Review: Anbirkiniyal works big time and here’s why!

Director Gokul’s Anbirkiniyal is a heart-warming, lovely entertainer that keeps you hooked to the screen from start to finish. The film is a remake of Helen

Film: Anbirkiniyal
Director: Gokul
Cast:Keerthi Pandian, Arun Pandian, Praveen, Ravindra, Boopathy
Music: Javed Riaz
Cinematography: Mahesh Muthuswami.
Rating:  ****

Director Gokul’s Anbirkiniyal is a heart-warming lovely entertainer that keeps you hooked to the screen from start to finish. The film, which is a remake of the Malayalam superhit, Helen, is as much a thriller as it is an entertaining drama.

Retaining the charm of a superhit film is no easy task but Gokul seems to have managed to do exactly that with Anbirkiniyal. The film is as good as Helen, if not better.

Anbirkiniyal Movie Stills Starring Arun Pandian, Keerthi Pandian

Anbirkiniyal (Keerthi Pandian) is a charming young woman, who has ambitions of going abroad and working there as a staff nurse someday. She intends to go there primarily to earn enough to pay off the debts that her dad (Arun Pandian) has incurred and thereby secure the house that they are currently living in. Until the time she goes abroad, Anbirkiniyal spends her time working in a fast food store that is located in a mall and attending Spoken English classes.

On the personal front, the young lady, who adores her dad whole-heartedly, has a boyfriend whom she is madly in love with. However, she is scared to inform her dad of her love for the boy as she is aware of the fact that her dad is particular about getting her married to someone from her own community. It is under these circumstances that one day, fate plays a cruel trick on Anbirkiniyal. Her boyfriend calls her to let her know that he has got a job in Hyderabad. She is so happy that she feels like meeting him and asks him to come over and pick her up from her workplace, unaware that he has been drinking with his friends to celebrate the development.

He comes and picks her up. Just when the two begin to travel on their bike, they are stopped by a ruthless, sadist cop, who finds out that the boy is drunk. He immediately casts aspersions on both their characters and files a case. He then insists on breaking the news to Anbirikinyal’s father, who he summons to the police station.

Her dad’s heart breaks when he comes to the station. Stunned by the sudden turn of events and shocked to see his daughter in a police station with a boy who the cops inform him is her boyfriend, Anbirkiniyal’s dad stops talking to his daughter. The young lady, in turn, is furious with her boyfriend for putting her in this predicament and stops talking to him.

A sense of loneliness starts to engulf Anbirkiniyal, who repeatedly makes attempts to talk to her dad but with no success. Dejected, she chooses to stay back at work a lot longer that she usually is. However, something totally unexpected happens and she goes missing. The search to rescue Anbirkiniyal begins…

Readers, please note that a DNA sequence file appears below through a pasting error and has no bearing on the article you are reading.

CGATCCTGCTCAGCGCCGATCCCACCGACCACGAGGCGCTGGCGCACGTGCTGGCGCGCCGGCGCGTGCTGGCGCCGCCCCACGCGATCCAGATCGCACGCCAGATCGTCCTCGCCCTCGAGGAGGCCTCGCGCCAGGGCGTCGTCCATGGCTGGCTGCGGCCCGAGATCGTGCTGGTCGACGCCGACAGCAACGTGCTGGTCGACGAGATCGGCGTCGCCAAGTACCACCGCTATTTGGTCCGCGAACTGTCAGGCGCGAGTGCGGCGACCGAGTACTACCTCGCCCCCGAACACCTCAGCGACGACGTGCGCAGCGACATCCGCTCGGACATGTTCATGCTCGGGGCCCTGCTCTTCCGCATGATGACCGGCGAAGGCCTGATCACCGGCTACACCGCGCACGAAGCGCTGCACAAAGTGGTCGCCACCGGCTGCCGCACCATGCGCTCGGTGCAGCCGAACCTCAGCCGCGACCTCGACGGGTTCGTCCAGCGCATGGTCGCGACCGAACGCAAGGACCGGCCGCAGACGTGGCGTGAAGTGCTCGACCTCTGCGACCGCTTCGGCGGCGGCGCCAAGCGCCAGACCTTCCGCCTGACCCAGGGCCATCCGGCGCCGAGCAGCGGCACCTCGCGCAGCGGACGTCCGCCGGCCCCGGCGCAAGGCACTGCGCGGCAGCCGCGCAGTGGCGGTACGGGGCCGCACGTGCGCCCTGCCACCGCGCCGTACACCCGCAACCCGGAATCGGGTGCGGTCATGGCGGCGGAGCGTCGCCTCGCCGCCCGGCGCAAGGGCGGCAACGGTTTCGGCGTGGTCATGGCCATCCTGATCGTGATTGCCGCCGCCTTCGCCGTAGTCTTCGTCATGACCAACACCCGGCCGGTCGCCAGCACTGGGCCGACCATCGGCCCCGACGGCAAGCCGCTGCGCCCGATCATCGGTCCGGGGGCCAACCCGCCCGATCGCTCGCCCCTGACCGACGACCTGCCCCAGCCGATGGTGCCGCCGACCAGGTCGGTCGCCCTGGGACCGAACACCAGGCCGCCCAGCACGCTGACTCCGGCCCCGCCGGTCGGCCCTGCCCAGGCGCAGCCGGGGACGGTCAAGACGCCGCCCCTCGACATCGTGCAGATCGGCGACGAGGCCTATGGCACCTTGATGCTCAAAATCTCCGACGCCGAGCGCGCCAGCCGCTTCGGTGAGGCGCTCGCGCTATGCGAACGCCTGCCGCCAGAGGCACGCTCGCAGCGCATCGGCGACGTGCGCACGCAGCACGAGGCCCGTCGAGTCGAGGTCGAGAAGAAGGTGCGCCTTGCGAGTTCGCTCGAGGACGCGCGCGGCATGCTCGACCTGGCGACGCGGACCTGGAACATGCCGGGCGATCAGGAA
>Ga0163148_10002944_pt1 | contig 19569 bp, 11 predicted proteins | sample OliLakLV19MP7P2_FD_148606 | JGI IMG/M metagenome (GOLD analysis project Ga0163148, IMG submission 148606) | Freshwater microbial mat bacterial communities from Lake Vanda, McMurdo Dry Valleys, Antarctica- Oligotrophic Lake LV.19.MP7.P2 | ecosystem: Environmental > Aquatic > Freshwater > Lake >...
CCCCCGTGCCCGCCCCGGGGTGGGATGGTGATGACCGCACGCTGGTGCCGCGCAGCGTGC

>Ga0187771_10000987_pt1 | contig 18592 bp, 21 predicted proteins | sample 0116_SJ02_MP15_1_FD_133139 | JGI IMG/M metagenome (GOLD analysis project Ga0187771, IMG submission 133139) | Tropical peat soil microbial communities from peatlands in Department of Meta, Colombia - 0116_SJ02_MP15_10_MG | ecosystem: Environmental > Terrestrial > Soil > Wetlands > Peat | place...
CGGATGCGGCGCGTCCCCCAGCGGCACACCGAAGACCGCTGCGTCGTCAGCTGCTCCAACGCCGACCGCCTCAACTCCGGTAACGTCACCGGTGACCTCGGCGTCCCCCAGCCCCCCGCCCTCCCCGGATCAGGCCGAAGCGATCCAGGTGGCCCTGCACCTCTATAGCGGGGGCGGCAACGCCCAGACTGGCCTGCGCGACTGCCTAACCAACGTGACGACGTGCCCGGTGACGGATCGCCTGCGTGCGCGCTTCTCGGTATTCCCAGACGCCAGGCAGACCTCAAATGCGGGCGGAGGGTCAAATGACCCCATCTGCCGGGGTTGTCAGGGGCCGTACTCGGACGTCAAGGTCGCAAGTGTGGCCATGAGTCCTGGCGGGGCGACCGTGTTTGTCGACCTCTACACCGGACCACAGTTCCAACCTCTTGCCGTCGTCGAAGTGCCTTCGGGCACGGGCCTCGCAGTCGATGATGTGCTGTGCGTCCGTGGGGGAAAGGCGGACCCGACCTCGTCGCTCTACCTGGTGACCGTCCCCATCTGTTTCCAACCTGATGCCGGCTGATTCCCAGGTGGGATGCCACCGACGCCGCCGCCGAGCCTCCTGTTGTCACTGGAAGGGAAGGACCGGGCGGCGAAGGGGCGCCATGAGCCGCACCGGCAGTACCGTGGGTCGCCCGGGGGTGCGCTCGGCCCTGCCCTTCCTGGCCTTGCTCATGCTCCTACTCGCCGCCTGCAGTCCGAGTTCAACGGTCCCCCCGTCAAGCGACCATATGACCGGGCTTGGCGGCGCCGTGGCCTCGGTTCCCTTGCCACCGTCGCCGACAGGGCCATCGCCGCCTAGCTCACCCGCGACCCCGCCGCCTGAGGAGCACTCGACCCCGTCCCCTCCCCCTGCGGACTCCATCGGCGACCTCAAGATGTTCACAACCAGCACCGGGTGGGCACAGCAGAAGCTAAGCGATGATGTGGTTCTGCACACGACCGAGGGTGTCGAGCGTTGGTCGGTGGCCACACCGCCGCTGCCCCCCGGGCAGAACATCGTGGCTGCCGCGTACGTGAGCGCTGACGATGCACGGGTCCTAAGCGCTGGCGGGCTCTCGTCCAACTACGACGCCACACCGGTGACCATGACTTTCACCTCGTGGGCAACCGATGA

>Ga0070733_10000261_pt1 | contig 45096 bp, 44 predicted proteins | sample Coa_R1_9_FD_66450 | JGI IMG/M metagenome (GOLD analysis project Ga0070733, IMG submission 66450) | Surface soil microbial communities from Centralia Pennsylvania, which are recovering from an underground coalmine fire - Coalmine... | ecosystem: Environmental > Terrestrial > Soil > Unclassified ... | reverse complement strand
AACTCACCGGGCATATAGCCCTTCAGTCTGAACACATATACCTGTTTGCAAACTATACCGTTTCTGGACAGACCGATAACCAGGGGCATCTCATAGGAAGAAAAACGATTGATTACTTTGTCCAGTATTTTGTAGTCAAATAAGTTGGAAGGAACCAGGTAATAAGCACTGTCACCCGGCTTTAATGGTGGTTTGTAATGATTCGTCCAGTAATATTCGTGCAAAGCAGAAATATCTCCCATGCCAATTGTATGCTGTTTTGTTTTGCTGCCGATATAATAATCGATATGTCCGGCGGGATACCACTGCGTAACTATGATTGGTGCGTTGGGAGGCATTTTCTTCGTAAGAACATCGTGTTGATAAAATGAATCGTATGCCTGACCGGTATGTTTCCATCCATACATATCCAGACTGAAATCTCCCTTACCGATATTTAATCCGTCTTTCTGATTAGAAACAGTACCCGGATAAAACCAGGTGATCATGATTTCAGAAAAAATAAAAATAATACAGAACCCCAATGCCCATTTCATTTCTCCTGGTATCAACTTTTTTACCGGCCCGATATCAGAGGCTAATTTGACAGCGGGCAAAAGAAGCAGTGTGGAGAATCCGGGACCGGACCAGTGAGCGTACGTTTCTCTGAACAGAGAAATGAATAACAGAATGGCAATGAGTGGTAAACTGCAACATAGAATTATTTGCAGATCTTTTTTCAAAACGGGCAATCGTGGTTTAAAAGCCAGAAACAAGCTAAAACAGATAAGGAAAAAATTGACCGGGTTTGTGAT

The primary reason why the Tamil version works is because of its protagonist. Yes, Keerthi Pandian, who happens to be producer Arun Pandian’s daughter and who reprises Anna Ben’s role in the Tamil version, does a fantastic job of playing the lead character. She has a pleasant demeanour, a commanding screen presence and some great acting skills which she seems to have acquired during her stint in theatre. All of these help her deliver a memorable performance.

One must congratulate director Gokul for his smart choice of actors. First, he seems to have figured out that Keerthi Pandian will be able to measure up to the huge expectations that will rest on her shoulders, after that fantastic performance from Anna Ben in the original. Not just that, Keerthi’s facial features bear a striking resemblance to that of Anna Ben. This apart, the decision to cast Keerthi’s father, Arun Pandian, as her reel dad as well works wonders. The comfort level between dad and daughter is very evident and without doubt, that works in favour of the film.

This apart, Gokul himself comes up with a powerful cameo which definitely adds value to the film.

On the technical front, Gokul receives ample support from three departments. The first of these is the make up section. Subramani and Roshan G do a splendid job in the film. Their make up, especially in scenes where Keerthi is shown suffering from frost bite is just perfect. It lends credibility to the entire story and multiplies the impact of the sequence several fold.

The director also gets brilliant support from his music director Javed Riaz, whose mellifluous numbers and apt background score raise the standard of the film. Cinematographer Mahesh Muthuswami’s work to is commendable in the film.

On the whole, the film is a neat, family thriller drama that is likely to leave you completely satisfied and immensely pleased by the time you walk out of the theatre.